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Ultimatemum Pillows

Protecting Your Child

Posted by Brigitte Nykamp on

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Protecting your child’s health is one of the most natural aspects of parenthood. Every mother would do anything to protect their little ones wellbeing.


Raising a child comes with many decisions to make, some easy enough – such as what colour to paint the baby room or nursery. However other decisions have further reaching consequences that could potentially cause serious harm to your baby. Adding safety cautions to your world to protect baby is a no brainer, but what about the hazards that you can’t predict but can potentially cause serious illness, disability or even death?

Immunising your baby is one of those question marks, with increasing debate over the last decade on whether you should immunise your baby or not. This month we gather what we believe to be credible information to help you compare and make up your mind about what is right for you.

What does immunisation do?
Vaccines work by preventing the body to fight an illness. Each immunisation contains either a dead or a weakened germ or two parts of the germ that causes a particular disease. The body practices fighting the disease by making antibodies that recognise specific parts of that germ.

The Good Parts:

- Immunisation can give you the power to protect your baby from 14 serious childhood diseases.
- vaccines are some of the best tools modern medicine has to fight a number of killer diseases. This is a scientific fact.
- at least 80% of parents interviewed in 2013 believe that vaccines are extremely important.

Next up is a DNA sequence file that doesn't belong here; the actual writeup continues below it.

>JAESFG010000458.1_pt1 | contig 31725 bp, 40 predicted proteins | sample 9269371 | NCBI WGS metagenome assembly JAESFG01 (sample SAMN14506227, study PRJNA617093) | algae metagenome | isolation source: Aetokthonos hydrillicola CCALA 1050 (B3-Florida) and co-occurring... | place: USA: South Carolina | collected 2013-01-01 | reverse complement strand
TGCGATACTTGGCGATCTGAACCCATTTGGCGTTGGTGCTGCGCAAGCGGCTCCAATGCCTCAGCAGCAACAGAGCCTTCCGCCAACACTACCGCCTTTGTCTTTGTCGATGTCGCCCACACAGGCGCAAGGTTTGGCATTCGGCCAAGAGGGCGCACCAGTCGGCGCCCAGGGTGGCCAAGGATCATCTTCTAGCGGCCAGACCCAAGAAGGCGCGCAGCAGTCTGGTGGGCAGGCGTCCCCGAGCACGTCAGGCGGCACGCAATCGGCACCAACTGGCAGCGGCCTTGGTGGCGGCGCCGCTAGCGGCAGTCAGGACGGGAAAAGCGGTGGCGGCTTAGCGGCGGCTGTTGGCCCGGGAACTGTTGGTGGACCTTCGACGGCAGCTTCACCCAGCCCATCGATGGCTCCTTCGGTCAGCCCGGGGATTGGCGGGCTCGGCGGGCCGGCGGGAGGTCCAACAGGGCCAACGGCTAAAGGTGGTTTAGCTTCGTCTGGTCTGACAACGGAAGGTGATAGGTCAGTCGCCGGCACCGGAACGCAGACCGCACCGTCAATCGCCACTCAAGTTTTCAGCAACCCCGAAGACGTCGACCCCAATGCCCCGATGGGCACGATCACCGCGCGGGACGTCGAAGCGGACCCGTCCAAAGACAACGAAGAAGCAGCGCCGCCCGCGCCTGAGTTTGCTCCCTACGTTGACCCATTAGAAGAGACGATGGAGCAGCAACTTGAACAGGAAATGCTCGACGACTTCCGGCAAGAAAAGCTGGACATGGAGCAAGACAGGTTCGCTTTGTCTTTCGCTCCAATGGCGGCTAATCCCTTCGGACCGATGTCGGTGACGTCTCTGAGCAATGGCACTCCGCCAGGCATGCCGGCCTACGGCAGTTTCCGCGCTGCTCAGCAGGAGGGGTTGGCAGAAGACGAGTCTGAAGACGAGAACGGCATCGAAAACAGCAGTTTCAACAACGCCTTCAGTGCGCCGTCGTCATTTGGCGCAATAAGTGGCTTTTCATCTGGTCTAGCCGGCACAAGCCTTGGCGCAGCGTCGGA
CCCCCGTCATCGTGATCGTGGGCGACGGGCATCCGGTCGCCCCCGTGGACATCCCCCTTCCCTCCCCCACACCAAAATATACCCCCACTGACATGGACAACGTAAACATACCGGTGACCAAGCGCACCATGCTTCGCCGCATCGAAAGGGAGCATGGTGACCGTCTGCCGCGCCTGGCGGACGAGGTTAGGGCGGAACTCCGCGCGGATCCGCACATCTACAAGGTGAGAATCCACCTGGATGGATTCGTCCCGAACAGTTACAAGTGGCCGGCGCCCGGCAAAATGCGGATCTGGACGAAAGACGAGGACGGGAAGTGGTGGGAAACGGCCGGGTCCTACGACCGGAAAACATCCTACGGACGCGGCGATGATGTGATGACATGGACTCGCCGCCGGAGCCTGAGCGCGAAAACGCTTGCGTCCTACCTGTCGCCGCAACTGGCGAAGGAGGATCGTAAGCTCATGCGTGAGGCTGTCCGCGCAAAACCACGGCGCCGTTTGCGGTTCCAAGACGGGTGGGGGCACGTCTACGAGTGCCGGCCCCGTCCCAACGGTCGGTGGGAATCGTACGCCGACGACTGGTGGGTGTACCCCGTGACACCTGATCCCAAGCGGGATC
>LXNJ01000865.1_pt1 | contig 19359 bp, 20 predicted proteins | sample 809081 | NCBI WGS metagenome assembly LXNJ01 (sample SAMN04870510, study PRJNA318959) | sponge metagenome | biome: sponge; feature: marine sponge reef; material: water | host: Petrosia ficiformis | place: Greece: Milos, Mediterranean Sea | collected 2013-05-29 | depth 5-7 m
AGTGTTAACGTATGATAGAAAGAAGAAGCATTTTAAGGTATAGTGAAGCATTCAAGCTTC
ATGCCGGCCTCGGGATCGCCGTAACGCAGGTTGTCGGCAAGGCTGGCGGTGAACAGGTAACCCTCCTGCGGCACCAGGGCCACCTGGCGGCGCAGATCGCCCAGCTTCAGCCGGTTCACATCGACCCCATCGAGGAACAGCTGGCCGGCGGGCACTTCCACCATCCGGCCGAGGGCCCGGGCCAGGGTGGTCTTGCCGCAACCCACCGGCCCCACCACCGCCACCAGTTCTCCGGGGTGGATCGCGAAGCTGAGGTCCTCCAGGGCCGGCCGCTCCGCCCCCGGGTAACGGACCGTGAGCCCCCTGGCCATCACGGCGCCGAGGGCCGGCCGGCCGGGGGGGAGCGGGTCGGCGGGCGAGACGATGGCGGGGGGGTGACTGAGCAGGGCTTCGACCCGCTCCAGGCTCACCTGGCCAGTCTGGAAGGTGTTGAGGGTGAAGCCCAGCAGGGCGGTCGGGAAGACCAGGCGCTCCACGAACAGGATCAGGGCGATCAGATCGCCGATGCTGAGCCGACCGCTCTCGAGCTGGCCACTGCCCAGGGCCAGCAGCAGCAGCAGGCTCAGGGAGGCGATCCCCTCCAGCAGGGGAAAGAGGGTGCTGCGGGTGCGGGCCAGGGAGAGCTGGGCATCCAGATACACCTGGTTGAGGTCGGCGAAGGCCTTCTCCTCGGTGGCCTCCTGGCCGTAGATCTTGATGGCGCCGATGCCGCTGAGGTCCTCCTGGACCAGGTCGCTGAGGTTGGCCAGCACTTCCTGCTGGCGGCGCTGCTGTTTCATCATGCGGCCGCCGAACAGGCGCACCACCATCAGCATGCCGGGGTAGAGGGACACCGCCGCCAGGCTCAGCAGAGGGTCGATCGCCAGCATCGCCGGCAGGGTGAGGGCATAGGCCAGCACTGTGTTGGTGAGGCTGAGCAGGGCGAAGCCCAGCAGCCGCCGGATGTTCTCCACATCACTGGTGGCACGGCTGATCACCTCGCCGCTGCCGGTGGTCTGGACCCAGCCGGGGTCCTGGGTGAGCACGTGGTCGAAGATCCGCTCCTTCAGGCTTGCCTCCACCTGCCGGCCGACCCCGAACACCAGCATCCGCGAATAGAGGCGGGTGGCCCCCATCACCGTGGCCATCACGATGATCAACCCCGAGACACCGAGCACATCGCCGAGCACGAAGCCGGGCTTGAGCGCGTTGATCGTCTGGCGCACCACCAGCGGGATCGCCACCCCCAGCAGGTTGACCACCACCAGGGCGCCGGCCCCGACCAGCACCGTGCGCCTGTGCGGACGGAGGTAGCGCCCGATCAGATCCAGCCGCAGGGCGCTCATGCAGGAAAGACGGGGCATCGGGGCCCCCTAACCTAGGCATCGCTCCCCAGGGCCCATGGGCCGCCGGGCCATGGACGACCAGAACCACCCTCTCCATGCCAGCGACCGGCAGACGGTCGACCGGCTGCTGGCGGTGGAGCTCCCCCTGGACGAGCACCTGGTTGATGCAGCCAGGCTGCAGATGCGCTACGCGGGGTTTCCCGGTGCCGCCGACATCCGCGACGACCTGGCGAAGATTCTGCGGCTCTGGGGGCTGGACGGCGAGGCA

- America and Canada are both continually developing first world nations with first class medical facilities. Studies show very there risks associated with vaccines are being reduced every year as a result of ongoing research.
- Babies are exposed to many germs as part of the normal birthing process, including those from the vaginal canal, faeces and breast milk. Although their immune systems can meet these challenges, the immune system in an infant is still developing and needs to become active to protect against a range of bacteria and viruses.
- An infant will receive some natural protection against diseases transferred from the placenta, but the level of protection depends on the mother’s exposure to disease either by illness or vaccination.
- Each vaccine is carefully researched and produced so that it is suitable to be given at the earliest possible time to provide the best level of effectiveness and protection.

The Not So Good Parts:

- Delaying vaccines leave children vulnerable to catching diseases. Vaccines do not reduce a child’s immunity. Combining vaccines reduces the number of injections that babies and children need to receive when they get older.
- Vaccination Does Not Always Mean “Immunisation” - there is still a chance your child can pick up an infection.
- There can be side effects, some more serious than others.
- Some experts say that at best, vaccines boost our defences only temporarily. That’s because your immune system is programmed to recognize and attack invaders that come through the biological “front door.”
- Vaccines can expose your child to toxins.


Whatever your reason to vaccinate or not to vaccinate, please consult your doctor. Although we have listed some of these pros and cons from credible sources such as the Australian Government Department of Health and other non-governmental world worldwide sites like WebMD, making an informed decision is vital.